Why "scrub"?
January 12, 2008 2:07 PM   Subscribe

Why is "scrub" suddenly the most popular insult among 12-year-olds?

It seems like I can't play World of Warcraft for 5 minutes any more without someone being called a "scrub". This has just happened in the past few months. I feel like I've walked into The Outsiders. WTF is up? What piece of popular culture am I missing here?
posted by dagnyscott to Writing & Language (28 answers total)
Urban Dictionary on "scrub".
posted by teleskiving at 2:13 PM on January 12, 2008

Is TLC popular again?
posted by Frank Grimes at 2:17 PM on January 12, 2008

That first entry on Urban Dictionary is from a Destiny's Child song that was popular about ten years ago. Maybe people who use the term scrub are trying to be retro. Although the mid-late 90s seems a bit recent to be retro yet.
posted by brittanyq at 2:18 PM on January 12, 2008

oops, it was a TLC song, sorry.
posted by brittanyq at 2:19 PM on January 12, 2008

"Scrub" is actually a pretty old insult that dates to 14th century English. I heard it a lot when I was in junior high (~1992), but you'll find it in Shakespeare and other old English literature. It's in the dictionary as an insult, too.
posted by autojack at 2:20 PM on January 12, 2008

Unless you somehow have contact with all 12year-olds everywhere, this question needs to become more specific, at least geographically. As FG's already pointed out, this term is not at all new; that song was recorded around 1999, which would suggest it was around for at least some time even before that.
posted by Su at 2:20 PM on January 12, 2008

...like the 14th century, apparently...
This actually isn't all that uncommon. "Phat" was around long before hip hop got to it, also.
posted by Su at 2:22 PM on January 12, 2008

Wow...yeah, as brittanyq notes, scrub was popular when I was in middle school, 10 years ago.
posted by limeonaire at 2:26 PM on January 12, 2008

Introducing the Scrub. It can be used as another variant on "n00b", or "A scrub is a player who is handicapped by self-imposed rules that the game knows nothing about. A scrub does not play to win.". See also here.

This question was asked on the WoW forums. The responses indicate that not a lot of people know the second meaning.
posted by Gary at 2:41 PM on January 12, 2008

As Gary's first link shows, scrub has been gaming related for quite a while. Why a growth in usage now? Not a clue. I think slang usage is probably a fairly complex system.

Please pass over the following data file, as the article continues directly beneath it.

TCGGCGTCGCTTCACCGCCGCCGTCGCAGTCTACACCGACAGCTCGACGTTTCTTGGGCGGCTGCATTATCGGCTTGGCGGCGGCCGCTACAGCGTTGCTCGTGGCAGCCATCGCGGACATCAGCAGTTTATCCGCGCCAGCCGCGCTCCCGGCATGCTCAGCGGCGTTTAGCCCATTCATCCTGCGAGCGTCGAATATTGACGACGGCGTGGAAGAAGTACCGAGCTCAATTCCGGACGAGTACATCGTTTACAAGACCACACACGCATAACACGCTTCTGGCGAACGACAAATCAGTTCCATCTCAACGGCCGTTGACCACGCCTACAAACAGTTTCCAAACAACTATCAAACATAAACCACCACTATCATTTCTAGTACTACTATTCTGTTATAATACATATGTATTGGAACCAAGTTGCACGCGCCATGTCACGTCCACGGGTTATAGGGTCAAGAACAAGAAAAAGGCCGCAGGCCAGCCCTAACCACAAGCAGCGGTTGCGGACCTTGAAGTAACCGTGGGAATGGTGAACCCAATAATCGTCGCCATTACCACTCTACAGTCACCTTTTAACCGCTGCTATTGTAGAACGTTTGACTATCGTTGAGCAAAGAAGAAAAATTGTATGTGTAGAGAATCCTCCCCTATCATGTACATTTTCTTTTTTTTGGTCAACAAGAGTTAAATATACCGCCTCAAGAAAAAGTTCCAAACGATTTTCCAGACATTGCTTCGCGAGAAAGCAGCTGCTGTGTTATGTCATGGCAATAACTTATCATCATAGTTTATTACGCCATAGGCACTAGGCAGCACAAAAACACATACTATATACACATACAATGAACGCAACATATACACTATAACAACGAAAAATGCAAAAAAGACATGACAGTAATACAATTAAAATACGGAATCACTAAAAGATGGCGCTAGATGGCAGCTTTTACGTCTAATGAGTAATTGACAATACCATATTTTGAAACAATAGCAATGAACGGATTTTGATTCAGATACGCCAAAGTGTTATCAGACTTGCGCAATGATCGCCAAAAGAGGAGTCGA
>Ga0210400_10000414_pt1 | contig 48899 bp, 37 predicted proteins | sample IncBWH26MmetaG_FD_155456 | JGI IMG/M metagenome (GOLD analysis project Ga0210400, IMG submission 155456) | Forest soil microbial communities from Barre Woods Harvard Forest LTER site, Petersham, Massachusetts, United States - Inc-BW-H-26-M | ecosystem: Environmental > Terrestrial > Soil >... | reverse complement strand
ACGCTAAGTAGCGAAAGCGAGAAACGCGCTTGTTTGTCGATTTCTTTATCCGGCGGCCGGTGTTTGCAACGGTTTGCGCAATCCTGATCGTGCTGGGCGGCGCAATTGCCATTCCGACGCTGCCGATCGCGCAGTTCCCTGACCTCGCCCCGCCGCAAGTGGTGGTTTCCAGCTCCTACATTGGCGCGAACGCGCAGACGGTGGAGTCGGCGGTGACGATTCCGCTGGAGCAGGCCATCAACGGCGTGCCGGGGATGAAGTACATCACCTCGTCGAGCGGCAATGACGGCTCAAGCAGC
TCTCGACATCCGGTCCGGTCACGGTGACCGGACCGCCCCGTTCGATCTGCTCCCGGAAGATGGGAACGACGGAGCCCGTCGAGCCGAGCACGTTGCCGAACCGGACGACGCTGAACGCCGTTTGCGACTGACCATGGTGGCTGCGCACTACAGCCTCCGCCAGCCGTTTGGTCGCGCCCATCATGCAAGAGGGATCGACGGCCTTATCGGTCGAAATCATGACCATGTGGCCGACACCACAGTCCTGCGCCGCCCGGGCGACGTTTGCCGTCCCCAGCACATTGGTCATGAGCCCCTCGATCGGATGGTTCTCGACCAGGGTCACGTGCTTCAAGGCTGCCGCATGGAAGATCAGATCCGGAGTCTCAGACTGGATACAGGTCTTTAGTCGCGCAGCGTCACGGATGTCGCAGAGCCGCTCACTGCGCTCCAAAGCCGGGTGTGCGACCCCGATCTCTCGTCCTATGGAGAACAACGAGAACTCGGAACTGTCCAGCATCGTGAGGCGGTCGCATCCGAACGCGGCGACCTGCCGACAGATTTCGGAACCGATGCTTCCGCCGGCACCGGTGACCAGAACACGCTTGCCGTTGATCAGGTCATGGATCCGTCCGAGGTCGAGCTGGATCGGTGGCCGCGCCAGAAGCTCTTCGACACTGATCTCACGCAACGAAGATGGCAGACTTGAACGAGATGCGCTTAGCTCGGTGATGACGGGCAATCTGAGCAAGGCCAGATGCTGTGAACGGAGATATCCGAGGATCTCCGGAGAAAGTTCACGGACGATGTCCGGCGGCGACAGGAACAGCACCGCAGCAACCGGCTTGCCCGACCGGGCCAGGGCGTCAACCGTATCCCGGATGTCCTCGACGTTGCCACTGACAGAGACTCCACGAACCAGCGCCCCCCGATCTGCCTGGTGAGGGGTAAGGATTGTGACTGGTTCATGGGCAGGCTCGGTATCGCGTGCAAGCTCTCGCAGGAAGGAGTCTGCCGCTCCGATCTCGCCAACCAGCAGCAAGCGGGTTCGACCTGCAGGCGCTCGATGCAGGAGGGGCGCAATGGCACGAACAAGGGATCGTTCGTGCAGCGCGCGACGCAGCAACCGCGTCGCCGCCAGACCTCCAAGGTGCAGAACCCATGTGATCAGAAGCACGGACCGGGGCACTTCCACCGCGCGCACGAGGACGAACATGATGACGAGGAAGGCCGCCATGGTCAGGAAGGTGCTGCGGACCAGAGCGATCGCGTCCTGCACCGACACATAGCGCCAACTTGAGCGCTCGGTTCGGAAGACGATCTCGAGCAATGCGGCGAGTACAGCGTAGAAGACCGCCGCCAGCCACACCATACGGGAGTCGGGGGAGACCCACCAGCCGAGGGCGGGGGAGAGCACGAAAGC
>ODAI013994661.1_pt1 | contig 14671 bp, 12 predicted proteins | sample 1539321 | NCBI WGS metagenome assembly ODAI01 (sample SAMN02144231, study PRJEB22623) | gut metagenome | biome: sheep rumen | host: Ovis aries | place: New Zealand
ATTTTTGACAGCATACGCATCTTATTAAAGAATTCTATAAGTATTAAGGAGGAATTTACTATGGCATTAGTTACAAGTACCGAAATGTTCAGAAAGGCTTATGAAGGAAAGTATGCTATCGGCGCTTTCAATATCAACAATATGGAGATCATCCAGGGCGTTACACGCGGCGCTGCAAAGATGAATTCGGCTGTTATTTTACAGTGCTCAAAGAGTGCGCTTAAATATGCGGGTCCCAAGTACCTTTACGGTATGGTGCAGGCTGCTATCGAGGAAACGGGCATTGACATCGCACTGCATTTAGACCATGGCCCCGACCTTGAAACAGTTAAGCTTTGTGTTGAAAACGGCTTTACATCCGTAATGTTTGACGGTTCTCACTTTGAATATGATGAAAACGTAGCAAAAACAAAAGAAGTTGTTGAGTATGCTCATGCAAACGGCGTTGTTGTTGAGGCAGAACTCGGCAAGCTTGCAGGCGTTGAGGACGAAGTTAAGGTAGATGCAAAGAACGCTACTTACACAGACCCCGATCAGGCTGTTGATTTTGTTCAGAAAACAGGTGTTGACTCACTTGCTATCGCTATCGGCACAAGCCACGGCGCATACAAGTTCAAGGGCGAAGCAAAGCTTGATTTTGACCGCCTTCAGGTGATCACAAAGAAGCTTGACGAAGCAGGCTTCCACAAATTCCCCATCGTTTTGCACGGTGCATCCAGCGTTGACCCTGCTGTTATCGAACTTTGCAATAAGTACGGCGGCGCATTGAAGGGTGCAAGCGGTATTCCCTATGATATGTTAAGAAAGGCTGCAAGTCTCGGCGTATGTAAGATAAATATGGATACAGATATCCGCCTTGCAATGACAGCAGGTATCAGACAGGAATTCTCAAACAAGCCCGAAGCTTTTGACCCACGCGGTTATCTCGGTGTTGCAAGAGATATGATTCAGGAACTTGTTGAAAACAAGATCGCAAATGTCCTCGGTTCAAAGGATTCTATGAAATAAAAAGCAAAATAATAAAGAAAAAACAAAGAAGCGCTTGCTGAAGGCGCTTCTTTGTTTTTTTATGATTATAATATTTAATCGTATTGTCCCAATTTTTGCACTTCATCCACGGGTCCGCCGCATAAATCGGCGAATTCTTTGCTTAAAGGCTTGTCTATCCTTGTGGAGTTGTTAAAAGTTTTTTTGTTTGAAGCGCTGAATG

posted by muteh at 2:49 PM on January 12, 2008

See also: scrubber.
posted by meehawl at 2:59 PM on January 12, 2008

While I can't answer your question specifically as regards "scrub" I can tell you that when I was teaching 3rd and 4th graders chess in an afterschool program 2 years ago they were steeped in mid-90s pop culture. The girls talked more about the Spice Girls than they did about any current band. And I remember them singing No Scrubs to taunt boys.
posted by Kattullus at 3:01 PM on January 12, 2008

I've heard very highly offensive terms like "gay", "retarded", variations on the n-word, and many derogative terms for women spoken freely among the jr. high set. "Scrub" seems like a pretty tame alternative.
posted by red_lotus at 3:25 PM on January 12, 2008

I remember scrub being used to denote the second (and lower) string players on a sports team. When the score was lopsided, the scrubs were sent in to play the remainder of the game. But, that's me being middle aged. WOOT I'm MIDDLE AGED MAN!!!
posted by Eekacat at 4:05 PM on January 12, 2008

De La Soul used "scrub" a lot in their early albums. Three Feet High and Rising came out in 89, I think.

"Dante is a scrub (a super scrub)!"
posted by Ike_Arumba at 5:04 PM on January 12, 2008 [1 favorite]

i remember the term being used back when I was in school. i was in Jr High in 76 or so and it was being used then.

northeast, pretty nice area, not too far from NYC for some culture/location reference.
posted by KenManiac at 5:37 PM on January 12, 2008

I remember scrub being used to denote the second (and lower) string players on a sports team.


I still use it today at baseball games to taunt players on the visiting team, or to scold those who deserve it on the home team.
posted by poppo at 6:35 PM on January 12, 2008